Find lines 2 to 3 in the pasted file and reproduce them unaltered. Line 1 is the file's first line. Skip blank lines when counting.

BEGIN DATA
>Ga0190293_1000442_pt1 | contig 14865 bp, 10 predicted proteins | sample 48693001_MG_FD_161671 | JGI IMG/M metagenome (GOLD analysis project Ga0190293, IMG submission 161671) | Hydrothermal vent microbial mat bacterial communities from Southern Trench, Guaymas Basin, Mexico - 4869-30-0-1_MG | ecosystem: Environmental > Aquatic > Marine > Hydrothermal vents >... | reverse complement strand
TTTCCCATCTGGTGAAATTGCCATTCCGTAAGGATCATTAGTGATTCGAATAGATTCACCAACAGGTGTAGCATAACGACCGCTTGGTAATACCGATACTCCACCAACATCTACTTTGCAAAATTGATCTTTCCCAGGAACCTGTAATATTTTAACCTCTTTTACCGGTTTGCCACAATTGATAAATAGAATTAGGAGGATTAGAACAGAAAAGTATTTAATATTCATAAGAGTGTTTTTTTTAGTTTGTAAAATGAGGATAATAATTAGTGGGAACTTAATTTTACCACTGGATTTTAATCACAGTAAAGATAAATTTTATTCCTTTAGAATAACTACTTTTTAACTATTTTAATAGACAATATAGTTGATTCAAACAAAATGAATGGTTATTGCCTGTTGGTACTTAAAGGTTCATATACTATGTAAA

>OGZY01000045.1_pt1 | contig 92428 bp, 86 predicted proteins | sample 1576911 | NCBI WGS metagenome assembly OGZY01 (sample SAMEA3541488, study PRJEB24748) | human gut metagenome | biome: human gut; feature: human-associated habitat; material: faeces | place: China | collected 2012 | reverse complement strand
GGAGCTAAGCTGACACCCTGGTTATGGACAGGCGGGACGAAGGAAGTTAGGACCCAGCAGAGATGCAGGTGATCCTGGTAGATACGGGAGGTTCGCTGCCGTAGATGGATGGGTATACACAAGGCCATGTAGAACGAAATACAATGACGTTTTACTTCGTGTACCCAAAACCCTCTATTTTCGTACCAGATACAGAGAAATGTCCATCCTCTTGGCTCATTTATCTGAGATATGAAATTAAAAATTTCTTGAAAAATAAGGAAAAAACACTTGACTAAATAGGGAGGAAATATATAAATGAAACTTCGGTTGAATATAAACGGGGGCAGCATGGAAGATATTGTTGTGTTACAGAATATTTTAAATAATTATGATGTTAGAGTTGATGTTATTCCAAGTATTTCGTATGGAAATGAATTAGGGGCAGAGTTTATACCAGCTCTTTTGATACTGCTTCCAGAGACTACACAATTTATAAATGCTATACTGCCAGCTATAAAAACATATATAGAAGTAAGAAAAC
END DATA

TTTCCCATCTGGTGAAATTGCCATTCCGTAAGGATCATTAGTGATTCGAATAGATTCACCAACAGGTGTAGCATAACGACCGCTTGGTAATACCGATACTCCACCAACATCTACTTTGCAAAATTGATCTTTCCCAGGAACCTGTAATATTTTAACCTCTTTTACCGGTTTGCCACAATTGATAAATAGAATTAGGAGGATTAGAACAGAAAAGTATTTAATATTCATAAGAGTGTTTTTTTTAGTTTGTAAAATGAGGATAATAATTAGTGGGAACTTAATTTTACCACTGGATTTTAATCACAGTAAAGATAAATTTTATTCCTTTAGAATAACTACTTTTTAACTATTTTAATAGACAATATAGTTGATTCAAACAAAATGAATGGTTATTGCCTGTTGGTACTTAAAGGTTCATATACTATGTAAA

>OGZY01000045.1_pt1 | contig 92428 bp, 86 predicted proteins | sample 1576911 | NCBI WGS metagenome assembly OGZY01 (sample SAMEA3541488, study PRJEB24748) | human gut metagenome | biome: human gut; feature: human-associated habitat; material: faeces | place: China | collected 2012 | reverse complement strand